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https://www.youtube.com/watch?v=GofZbzDJvx0&feature=youtu.be

Ridha Falah says playing instruments is a unique experience for him. “I haven’t seen a piano before, only on TV,” he says, “but now we are playing with one in addition to the guitar and violin, so it’s way better than playing with toy guns and that sort of stuff.”

Instructors volunteer to work with kids because they share Sahi’s belief that music can shield children from the violence around them and provide them with a fun and positive summer experience before they go back to school.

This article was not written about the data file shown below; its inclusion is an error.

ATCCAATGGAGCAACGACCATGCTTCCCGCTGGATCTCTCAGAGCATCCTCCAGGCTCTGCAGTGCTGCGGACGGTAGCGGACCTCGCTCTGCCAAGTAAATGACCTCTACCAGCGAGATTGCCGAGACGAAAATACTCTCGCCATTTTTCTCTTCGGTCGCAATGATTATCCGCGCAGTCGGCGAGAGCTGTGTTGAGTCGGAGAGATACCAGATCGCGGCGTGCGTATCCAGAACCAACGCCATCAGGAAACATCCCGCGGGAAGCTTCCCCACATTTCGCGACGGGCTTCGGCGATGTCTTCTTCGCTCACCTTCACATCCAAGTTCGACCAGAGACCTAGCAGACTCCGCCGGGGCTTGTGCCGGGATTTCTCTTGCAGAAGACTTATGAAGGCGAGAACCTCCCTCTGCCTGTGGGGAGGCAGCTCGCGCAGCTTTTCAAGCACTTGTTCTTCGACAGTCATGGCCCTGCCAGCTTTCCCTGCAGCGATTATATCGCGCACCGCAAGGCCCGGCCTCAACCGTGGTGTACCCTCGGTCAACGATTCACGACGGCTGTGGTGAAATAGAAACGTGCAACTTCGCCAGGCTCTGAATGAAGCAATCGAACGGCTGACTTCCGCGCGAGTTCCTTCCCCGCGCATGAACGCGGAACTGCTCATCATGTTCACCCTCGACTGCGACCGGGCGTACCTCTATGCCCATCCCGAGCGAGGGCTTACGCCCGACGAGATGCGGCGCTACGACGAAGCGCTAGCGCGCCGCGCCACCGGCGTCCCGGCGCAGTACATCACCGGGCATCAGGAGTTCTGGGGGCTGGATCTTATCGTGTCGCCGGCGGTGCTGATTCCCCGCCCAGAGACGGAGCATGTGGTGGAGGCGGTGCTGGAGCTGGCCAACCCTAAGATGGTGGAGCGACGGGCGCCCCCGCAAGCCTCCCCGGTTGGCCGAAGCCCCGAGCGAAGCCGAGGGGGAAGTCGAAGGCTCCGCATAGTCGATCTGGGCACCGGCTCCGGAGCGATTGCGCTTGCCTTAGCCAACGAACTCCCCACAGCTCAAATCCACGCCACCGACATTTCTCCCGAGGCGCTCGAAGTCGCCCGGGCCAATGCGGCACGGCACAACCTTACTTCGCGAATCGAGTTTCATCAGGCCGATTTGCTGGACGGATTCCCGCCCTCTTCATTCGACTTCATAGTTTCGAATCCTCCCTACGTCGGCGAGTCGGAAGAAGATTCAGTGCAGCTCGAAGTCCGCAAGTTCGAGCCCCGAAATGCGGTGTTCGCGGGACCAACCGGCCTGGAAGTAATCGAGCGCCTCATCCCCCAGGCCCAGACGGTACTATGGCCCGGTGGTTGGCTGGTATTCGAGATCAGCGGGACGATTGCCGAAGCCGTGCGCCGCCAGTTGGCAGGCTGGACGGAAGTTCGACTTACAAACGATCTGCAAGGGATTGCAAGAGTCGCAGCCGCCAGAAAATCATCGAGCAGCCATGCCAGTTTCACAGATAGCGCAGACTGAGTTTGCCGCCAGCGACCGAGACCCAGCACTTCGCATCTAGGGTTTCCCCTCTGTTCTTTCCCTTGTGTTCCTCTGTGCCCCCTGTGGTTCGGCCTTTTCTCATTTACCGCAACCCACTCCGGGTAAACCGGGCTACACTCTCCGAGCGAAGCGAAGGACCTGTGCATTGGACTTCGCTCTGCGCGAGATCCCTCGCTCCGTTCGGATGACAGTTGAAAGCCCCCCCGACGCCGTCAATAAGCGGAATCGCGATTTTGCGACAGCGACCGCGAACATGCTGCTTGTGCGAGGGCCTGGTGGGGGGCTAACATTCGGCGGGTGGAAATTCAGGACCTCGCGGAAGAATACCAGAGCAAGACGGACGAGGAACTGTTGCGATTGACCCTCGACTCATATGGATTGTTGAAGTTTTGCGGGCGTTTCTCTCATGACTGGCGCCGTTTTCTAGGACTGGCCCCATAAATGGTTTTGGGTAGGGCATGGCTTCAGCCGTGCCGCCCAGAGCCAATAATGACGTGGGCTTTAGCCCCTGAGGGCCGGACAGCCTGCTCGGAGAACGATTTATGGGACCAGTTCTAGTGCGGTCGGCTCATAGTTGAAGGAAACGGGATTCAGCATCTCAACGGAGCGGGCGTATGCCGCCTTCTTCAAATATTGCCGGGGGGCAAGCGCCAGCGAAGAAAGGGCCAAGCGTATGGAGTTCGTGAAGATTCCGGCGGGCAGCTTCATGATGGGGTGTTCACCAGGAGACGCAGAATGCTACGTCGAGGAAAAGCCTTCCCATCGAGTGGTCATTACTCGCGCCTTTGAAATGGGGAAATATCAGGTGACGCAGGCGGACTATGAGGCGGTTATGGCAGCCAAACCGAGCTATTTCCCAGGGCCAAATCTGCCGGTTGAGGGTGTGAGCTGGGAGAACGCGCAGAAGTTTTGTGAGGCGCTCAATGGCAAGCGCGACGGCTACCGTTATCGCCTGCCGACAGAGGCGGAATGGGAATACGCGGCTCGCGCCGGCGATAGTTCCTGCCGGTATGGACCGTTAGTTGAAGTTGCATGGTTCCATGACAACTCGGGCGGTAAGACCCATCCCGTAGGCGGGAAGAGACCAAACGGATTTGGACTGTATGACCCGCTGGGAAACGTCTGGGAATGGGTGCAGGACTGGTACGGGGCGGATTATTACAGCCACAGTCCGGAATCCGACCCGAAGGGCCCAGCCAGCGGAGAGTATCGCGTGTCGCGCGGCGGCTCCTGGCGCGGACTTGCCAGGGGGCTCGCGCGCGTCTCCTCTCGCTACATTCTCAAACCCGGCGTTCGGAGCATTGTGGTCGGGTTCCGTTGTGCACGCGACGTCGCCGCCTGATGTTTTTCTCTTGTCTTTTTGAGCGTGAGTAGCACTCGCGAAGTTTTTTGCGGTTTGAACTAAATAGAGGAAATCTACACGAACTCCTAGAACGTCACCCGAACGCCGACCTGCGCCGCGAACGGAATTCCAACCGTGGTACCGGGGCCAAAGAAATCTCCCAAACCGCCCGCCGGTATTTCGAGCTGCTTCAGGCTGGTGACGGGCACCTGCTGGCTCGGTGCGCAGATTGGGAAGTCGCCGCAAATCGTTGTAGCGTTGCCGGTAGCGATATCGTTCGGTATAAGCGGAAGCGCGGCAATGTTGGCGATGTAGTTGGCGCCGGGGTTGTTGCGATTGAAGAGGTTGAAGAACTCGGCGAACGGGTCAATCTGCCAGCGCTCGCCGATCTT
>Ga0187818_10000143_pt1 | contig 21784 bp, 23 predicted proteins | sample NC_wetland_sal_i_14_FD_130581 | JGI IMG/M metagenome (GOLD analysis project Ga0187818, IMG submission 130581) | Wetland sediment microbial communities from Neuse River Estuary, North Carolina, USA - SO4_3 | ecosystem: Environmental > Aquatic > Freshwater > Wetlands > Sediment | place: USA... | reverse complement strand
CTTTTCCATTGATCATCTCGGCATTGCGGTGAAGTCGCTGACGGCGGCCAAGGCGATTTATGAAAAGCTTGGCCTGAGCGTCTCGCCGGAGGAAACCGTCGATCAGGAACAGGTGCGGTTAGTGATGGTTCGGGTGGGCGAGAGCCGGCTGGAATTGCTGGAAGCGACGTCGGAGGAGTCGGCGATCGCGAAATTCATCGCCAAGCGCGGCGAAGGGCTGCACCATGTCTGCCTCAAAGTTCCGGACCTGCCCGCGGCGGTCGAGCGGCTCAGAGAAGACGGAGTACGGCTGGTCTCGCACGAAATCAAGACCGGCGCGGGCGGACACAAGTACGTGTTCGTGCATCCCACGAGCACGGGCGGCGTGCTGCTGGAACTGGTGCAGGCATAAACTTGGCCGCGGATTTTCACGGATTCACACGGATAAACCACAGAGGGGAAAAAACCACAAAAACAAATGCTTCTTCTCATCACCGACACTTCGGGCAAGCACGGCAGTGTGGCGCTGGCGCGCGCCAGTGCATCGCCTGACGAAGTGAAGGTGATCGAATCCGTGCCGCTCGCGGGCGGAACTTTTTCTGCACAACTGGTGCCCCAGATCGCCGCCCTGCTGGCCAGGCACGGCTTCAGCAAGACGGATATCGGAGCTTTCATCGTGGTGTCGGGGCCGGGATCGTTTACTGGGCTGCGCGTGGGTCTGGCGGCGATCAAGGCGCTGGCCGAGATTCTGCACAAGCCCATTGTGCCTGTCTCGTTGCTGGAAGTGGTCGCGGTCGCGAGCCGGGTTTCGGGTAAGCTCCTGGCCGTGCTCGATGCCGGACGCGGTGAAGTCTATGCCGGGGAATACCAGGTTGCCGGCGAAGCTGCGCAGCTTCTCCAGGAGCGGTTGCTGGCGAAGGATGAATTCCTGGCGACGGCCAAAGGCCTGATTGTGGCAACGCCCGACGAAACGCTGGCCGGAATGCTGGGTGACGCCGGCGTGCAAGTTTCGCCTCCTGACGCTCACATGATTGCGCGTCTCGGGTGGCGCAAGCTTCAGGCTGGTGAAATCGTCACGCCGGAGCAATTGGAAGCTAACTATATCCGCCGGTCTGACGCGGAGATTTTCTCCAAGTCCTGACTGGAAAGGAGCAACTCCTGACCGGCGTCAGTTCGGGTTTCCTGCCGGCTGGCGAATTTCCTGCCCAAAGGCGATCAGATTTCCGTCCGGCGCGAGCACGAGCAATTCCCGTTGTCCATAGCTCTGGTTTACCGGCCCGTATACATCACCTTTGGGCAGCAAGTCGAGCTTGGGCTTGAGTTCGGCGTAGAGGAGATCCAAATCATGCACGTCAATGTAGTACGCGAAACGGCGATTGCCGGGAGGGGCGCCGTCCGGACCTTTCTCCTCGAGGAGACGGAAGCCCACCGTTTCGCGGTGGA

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Basra’s “Children’s Orchestra” is not the first attempt to help kids heal and thrive through arts.Other projects included an art program in an Iraqi orphanage in Bagdad, and a ballet school in Arbeel.

Different approaches to the same end; using art to change Iraqi children’s lives, so they can change their world. (VOA)

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OrchKids- Bringing Joy To Underprivileged Kids Through Music

Nema was accepted into the Baltimore School for the Arts where she now studies music.

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Jazz
Jazz is like the first dance music. Free dancing, where you show free expression. You throw your body but nobody is doing the same two steps